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Homeless need both immediate and long-term care

SUNDAY 08 OCTOBER 2017 I For immediate release

Homeless people require both immediate care and long-term assistance to help them regain adequate shelter in the context of a stable community, according to the Salvation Army, an organisation that is active in caring for the homeless.

Speaking on the eve of World Homeless Day on Tuesday 10 October, Major Carin Holes, PR Secretary of the Salvation Army’s Southern Africa region, said: “Causes of homelessness range from complex personal circumstances to structural factors out of an individual’s control.”

She added that reasons may include lack of employment due to economic circumstances, or of lack of gainful employment, or of being unemployable. Poor mental health, substance abuse and addictions, domestic violence and the breakdown of family relationships also contribute to people becoming homeless.

“In South Africa, we have an additional factor caused by families in which one or both parents have died as a result of HIV/AIDS or a related illness, and children have been left to fend for themselves. Many of these children end up living on the streets,” she said.

Major Holmes said that in South Africa, temporary homelessness increases with localised flooding that occurs at this time of the year. This is often because poverty forces people to erect homes on flood plains.

The Salvation Army cares for homeless people through providing meals, free distribution of blankets and clothing, especially in winter, and shelters. The organisation also runs several homes for the elderly, in many instances preventing them from becoming homeless.

Last year, the East London branch of the Salvation Army ran a “street store” in which homeless people were given the opportunity to choose the donated clothes they want rather than accepting randomly selected items.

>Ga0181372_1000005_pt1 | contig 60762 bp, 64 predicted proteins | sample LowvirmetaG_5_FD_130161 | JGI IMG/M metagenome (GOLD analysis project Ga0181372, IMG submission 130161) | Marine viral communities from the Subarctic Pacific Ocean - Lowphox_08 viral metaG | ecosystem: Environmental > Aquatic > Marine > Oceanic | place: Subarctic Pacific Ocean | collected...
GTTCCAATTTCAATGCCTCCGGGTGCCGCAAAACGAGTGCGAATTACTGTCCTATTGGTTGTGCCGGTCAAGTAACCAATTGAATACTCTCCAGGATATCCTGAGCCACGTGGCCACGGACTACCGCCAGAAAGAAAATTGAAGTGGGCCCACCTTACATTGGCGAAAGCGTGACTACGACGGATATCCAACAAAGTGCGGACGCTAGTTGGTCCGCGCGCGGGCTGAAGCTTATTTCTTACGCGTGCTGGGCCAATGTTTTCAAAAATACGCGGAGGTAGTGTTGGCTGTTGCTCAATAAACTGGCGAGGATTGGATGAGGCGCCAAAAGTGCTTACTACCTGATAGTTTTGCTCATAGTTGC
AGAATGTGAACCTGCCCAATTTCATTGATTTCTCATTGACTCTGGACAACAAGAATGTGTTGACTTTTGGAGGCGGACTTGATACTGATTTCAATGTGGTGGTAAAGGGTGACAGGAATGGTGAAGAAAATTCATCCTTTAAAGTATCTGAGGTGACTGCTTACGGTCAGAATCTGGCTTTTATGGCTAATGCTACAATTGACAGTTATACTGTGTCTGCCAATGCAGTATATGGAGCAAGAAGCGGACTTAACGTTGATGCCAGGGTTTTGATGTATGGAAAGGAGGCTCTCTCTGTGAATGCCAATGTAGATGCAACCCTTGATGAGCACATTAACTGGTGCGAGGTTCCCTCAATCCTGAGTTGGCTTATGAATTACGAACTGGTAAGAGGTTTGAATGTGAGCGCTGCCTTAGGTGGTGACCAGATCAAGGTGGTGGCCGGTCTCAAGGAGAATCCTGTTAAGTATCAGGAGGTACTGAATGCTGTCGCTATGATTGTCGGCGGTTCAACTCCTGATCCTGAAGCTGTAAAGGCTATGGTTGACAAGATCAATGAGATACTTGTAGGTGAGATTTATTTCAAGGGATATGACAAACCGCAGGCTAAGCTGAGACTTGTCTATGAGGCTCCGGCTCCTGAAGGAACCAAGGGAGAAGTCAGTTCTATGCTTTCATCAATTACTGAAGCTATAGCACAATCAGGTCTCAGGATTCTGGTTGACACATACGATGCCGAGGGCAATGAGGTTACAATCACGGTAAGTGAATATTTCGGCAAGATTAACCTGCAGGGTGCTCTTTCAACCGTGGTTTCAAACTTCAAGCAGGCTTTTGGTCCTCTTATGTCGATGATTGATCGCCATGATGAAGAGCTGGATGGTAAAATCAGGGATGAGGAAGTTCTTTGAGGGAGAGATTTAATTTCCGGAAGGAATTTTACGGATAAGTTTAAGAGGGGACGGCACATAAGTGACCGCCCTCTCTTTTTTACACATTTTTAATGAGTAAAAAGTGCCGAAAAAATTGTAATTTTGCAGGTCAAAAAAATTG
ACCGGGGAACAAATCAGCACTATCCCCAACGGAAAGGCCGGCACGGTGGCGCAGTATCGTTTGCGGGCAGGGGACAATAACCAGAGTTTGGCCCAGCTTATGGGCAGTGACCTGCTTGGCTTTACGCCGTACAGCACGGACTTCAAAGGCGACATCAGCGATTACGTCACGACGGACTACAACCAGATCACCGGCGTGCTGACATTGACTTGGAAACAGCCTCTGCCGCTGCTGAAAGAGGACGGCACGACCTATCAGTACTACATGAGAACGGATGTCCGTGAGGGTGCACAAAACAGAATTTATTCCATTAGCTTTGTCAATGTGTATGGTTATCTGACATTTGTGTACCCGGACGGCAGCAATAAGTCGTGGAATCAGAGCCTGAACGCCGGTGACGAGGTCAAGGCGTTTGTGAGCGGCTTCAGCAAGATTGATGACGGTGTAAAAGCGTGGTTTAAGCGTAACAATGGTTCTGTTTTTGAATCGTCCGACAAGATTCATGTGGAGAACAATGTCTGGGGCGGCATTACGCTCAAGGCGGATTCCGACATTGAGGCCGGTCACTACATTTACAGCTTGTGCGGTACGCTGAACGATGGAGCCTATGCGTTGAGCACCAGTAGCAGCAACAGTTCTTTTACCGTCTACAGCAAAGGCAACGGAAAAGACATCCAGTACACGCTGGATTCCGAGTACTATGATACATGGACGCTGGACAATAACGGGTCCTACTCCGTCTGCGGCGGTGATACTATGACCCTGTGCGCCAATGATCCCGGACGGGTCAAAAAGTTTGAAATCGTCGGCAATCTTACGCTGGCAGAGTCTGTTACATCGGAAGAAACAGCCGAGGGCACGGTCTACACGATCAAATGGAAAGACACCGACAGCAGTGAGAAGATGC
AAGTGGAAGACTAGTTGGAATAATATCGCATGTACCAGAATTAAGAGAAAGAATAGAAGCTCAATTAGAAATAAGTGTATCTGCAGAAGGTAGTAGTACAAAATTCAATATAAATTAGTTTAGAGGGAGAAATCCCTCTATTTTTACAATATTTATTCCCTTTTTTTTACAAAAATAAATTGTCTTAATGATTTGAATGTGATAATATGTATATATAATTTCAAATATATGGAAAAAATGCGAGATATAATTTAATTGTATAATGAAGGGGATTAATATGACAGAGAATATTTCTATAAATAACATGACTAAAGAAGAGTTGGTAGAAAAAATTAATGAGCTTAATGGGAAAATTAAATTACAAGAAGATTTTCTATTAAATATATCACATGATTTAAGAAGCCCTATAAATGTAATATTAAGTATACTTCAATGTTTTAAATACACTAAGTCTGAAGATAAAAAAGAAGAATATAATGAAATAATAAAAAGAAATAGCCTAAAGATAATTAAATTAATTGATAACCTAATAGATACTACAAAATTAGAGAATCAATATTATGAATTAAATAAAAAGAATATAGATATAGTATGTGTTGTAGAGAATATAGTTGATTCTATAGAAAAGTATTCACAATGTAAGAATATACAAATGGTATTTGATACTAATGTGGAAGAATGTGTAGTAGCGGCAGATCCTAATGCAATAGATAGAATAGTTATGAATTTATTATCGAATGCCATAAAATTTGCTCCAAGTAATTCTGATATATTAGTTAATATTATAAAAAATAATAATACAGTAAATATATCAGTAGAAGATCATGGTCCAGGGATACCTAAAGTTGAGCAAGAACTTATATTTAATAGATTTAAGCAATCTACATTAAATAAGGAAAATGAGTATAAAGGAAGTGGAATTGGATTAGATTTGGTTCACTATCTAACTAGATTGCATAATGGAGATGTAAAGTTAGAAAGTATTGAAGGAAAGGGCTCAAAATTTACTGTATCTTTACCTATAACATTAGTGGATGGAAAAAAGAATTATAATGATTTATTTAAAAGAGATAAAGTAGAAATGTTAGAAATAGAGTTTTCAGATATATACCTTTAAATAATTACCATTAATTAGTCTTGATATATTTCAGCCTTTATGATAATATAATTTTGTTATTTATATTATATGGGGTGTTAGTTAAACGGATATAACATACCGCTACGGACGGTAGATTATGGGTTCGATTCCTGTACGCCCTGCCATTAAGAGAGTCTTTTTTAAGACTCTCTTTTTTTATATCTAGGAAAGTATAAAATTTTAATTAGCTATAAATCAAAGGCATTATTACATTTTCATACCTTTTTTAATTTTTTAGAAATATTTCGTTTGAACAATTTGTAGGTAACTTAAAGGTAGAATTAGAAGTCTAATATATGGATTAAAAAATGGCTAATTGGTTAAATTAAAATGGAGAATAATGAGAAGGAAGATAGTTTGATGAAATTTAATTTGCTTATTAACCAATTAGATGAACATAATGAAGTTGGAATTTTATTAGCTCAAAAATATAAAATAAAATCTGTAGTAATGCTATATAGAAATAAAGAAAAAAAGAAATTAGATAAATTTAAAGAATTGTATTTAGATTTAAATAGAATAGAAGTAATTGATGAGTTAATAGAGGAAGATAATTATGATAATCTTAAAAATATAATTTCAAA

Some branches run thrift or charity stores in which clothing and other items can be purchased at nominal prices.

Major Holmes said that approximately 50 000 meals were served in 2016 by the Salvation Army, primarily to indigent people living on the streets. This excludes meals given out in the TSA’s social institutions, such as children’s homes.

She acknowledged that many of the street children and adults prefer living on the streets than at home, or in a shelter of some kind or a home for the destitute.

“Being in a home does mean discipline in some form or another, and some homeless people respond extremely negatively to this. To fully address the issue of homelessness — and to help create long-term stability — the Salvation Army therefore uses, within the restrictions of a limited budget, a continuum of care that ranges from early intervention, crisis accommodation, medium term care, and a range of counselling and rehabilitation services. All these services work together to return people into secure, long-term accommodation as part of a local community,” she said.

Major Holmes used the example of “Harvey” * to illustrate this: “I’m a pretty nice guy when I’m not drunk. I’ve been on the streets for the past 25 years and let me say I prefer it that way. It’s hard and dangerous most of the time, but I have freedom. Salvation Army helps me from time to time with food and the occasional bed for which I’m grateful.”

The roots of The Salvation Army’s care for the homeless go back to 1888 when the fledgling organisation started its first feeding scheme at Limehouse in the East End of London, England. William Booth, founder of TSA, responded to the suffering of people around him and the outworking of his philosophy that preaching the Gospel and practical concern for the physical needs of people must go hand in hand.

*Not his real name.

The Salvation Army, an international movement, is an evangelical part of the universal Christian Church. Its message is based on the Bible. Its ministry is motivated by love for God, and its mission is to preach the gospel of Jesus Christ and meet human needs without discrimination.

The Southern Africa Territory of The Salvation Army encompasses four countries – South Africa, Namibia, Lesotho and Swaziland – and the island of St Helena. Its officers, soldiers and full-time employees provide their spiritual and community services through approximately 230 corps (churches), societies and outposts, as well as through schools, hospitals, institutions for children, street children, the elderly, men and abused women, and daycare, goodwill, rehabilitation and social centres.


Media Contact: Ruth Coggin
Quo Vadis Communications
Tel: 011-487-0026
Cell: 082-903-5819
CLICK HERE to e-mail Ruth Coggin

Client Contact: Major Carin Holmes
Public Relations Secretary
Tel: 011-718-6745
Cell: 082-994-4351
CLICK HERE to e-mail Carin Holmes